Between August and November of 1991, the Mazal II and another tanker, the Katerina T., delivered nearly ten thousand tons of Turkish hazelnut oil and Argentinean sunflower-seed oil to Riolio, all identified as Greek olive oil.

Riolio’s owner, Domenico Ribatti, grew rich from the bogus oil, assembling substantial real-estate holdings, including a former department store in Bari. He bribed two officials, one with cash, the other with cartons of olive oil, and made trips to Rome, where he stayed at the Grand Hotel, and met with other unscrupulous olive-oil producers from Italy and abroad. As one of Italy’s leading importers of olive oil, Ribatti’s company was a member of ASSITOL, the country’s powerful olive-oil trade association, and Ribatti had enough clout in Rome to ask a favor—preferential treatment of an associate’s nephew, who was seeking admission to a military officers’ school—of a high-ranking official at the Finance Ministry, a fellow-pugliese.

However, by early 1992 Ribatti and his associates were under investigation by the Guardia di Finanza, the Finance Ministry’s military-police force. One officer, wearing a miniature video camera on his tie, posed as a waiter at a lunch hosted by Ribatti at the Grand Hotel. Others, eavesdropping on telephone calls among Riolio executives, heard the rustle of bribe money being counted out. During the next two years, the Guardia di Finanza team, working closely with agents of the European Union’s anti-fraud office, pieced together the details of Ribatti’s crime, identifying Swiss bank accounts and Caribbean shell companies that Ribatti had used to buy the ersatz olive oil.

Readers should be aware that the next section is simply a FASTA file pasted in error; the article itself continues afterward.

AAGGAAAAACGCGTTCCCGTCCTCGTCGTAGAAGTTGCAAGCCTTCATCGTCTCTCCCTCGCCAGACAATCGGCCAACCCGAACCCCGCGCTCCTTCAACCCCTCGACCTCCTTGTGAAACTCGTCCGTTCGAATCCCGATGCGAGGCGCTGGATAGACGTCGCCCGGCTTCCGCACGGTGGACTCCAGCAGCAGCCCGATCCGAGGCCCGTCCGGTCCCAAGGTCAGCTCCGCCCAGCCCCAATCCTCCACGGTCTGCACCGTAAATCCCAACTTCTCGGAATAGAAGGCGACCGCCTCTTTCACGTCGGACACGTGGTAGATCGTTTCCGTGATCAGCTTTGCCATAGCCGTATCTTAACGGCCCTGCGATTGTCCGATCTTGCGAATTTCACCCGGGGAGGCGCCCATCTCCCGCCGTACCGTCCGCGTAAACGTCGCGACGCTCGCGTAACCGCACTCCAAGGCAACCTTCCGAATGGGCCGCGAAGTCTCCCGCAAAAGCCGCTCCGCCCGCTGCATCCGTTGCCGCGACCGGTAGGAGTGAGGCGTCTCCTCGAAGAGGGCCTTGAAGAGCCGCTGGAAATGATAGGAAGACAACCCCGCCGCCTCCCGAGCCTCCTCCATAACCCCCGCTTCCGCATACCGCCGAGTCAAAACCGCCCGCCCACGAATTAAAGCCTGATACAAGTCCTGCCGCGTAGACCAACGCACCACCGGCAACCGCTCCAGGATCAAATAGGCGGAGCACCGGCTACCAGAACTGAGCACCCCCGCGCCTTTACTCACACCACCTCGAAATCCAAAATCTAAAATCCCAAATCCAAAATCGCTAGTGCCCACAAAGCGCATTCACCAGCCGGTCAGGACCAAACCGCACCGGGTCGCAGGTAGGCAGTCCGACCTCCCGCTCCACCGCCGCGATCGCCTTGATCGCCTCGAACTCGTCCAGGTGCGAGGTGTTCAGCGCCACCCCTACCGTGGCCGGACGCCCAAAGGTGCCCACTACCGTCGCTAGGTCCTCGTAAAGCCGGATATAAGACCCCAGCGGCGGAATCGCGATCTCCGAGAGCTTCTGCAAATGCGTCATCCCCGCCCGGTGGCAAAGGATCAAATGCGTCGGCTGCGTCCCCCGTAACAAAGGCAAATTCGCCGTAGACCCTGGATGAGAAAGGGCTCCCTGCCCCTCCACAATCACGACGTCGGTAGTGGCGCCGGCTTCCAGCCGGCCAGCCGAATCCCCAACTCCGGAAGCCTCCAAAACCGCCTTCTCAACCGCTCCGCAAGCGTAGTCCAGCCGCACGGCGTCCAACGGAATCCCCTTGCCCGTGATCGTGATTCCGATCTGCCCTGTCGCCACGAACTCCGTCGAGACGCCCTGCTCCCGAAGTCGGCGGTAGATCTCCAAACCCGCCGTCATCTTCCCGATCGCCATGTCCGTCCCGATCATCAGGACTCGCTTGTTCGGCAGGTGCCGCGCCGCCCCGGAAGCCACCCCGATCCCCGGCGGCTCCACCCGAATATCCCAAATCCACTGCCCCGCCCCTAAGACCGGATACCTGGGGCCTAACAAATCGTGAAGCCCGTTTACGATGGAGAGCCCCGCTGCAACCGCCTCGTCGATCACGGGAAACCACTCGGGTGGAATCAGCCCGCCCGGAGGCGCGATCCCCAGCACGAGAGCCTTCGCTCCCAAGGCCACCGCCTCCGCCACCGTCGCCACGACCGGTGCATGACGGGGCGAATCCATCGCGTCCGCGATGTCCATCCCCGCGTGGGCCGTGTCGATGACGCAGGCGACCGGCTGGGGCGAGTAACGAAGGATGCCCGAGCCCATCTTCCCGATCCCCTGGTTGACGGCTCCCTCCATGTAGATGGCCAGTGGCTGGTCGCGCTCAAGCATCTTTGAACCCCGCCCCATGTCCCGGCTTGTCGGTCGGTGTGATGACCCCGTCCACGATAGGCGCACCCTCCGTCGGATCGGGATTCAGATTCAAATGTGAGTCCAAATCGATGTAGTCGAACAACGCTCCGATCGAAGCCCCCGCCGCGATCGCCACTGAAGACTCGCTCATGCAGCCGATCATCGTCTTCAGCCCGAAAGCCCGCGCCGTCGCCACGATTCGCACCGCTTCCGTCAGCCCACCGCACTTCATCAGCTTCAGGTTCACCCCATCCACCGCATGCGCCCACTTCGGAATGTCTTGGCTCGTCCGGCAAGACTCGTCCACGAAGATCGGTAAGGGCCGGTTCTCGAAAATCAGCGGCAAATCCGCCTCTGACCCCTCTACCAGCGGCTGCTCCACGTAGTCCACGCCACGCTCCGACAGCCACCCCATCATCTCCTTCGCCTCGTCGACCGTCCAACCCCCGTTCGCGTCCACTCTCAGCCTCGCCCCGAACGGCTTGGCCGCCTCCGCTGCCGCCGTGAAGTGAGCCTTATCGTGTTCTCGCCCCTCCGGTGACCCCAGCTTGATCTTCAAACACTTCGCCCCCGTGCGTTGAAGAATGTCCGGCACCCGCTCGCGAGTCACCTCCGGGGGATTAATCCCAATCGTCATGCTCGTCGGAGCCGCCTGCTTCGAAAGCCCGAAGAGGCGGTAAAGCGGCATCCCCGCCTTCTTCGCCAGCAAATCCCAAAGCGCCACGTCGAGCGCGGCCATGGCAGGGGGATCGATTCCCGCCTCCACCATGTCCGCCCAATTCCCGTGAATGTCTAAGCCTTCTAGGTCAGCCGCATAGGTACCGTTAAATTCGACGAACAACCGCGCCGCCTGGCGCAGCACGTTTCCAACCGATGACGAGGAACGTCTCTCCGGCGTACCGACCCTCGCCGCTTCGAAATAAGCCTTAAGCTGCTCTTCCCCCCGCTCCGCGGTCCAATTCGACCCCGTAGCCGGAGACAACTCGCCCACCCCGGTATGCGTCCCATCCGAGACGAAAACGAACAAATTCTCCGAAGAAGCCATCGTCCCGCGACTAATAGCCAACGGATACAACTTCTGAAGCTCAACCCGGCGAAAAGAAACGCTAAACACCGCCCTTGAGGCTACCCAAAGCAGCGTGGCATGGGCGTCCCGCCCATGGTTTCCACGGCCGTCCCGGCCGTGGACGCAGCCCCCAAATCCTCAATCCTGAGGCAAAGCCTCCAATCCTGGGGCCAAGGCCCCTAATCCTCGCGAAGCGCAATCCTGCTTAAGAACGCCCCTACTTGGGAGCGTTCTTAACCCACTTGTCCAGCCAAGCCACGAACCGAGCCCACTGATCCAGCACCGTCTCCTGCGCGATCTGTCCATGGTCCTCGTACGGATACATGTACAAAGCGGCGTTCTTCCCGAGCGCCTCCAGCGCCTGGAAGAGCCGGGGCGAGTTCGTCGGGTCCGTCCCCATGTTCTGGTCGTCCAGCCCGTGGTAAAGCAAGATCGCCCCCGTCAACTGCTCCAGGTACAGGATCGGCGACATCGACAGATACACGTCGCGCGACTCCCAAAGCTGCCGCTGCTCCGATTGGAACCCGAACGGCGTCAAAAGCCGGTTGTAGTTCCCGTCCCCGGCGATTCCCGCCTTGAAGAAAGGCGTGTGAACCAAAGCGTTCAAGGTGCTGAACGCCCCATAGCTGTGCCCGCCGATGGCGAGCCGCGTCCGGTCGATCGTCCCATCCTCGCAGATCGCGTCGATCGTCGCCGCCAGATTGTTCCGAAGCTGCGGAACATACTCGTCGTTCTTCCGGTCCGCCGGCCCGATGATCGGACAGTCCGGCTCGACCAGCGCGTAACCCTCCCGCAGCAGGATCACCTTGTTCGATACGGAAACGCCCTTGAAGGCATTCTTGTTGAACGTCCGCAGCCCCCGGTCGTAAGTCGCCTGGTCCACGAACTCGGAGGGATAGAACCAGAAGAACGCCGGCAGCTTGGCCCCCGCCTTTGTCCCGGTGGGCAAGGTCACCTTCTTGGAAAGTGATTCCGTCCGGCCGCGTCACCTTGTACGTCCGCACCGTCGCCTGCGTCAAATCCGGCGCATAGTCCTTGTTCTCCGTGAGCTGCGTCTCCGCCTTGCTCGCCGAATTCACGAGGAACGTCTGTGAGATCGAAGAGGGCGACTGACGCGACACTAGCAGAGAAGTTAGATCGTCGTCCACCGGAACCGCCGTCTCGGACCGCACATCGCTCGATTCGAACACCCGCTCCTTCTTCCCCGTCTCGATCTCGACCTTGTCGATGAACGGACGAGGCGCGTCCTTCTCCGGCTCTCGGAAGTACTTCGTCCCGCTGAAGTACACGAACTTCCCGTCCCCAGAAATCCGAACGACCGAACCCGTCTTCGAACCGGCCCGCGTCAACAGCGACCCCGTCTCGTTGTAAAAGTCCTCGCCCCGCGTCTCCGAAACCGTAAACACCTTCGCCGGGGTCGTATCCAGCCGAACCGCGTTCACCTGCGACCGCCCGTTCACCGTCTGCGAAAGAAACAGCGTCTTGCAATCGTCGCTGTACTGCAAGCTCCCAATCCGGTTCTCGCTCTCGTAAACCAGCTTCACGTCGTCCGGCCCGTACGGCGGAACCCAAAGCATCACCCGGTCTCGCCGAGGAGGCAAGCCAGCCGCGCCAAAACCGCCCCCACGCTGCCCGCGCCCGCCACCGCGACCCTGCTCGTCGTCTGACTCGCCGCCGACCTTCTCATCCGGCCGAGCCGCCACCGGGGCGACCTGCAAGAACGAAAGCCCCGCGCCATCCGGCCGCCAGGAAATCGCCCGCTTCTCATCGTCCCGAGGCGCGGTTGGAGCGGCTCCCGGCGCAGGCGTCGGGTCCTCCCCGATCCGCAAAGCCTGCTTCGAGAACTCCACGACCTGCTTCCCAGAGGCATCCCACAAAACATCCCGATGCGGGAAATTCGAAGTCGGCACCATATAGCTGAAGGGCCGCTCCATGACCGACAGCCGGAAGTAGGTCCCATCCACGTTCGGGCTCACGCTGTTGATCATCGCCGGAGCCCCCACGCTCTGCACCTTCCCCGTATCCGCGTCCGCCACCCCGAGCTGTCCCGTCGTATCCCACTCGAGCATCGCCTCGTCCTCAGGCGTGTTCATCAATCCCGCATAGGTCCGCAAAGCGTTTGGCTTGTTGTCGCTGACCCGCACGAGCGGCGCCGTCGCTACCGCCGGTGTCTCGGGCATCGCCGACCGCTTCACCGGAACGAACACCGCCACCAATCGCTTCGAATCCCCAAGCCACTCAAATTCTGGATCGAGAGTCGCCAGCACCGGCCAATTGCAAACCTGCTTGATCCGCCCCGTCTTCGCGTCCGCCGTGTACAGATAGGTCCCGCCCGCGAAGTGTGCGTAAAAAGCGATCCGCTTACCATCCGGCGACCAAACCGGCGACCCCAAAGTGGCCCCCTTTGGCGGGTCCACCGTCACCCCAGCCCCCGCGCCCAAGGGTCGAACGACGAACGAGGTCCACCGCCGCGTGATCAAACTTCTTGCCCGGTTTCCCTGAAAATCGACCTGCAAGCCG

The investigators discovered that seed and hazelnut oil had reached Riolio’s refinery by tanker truck and by train, as well as by ship, and they found stocks of hazelnut oil waiting in Rotterdam for delivery to Riolio and other olive-oil companies.
The investigators also discovered where Ribatti’s adulterated oil had gone: to some of the largest producers of Italian olive oil, among them Nestlé, Unilever, Bertolli, and Oleifici Fasanesi, who sold it to consumers as olive oil, and collected about twelve million dollars in E.U. subsidies intended to support the olive-oil industry. (These companies claimed that they had been swindled by Ribatti, and prosecutors were unable to prove complicity on their part.)

You can read this entire fascinating article here: Tom Meuller: Slippery BusinessGive yourself plenty of time. It is an article well worth reading.

There is another good reference here: The Great Olive Oil Scandal from PalestinianOliveOil.org
Investigators have gathered evidence indicating that the biggest olive oil brands in Italy — Bertolli, Sasso, and Cirio — have for years been systematically diluting their extra-virgin olive oil with cheap, highly-refined hazelnut oil imported from Turkey. [1]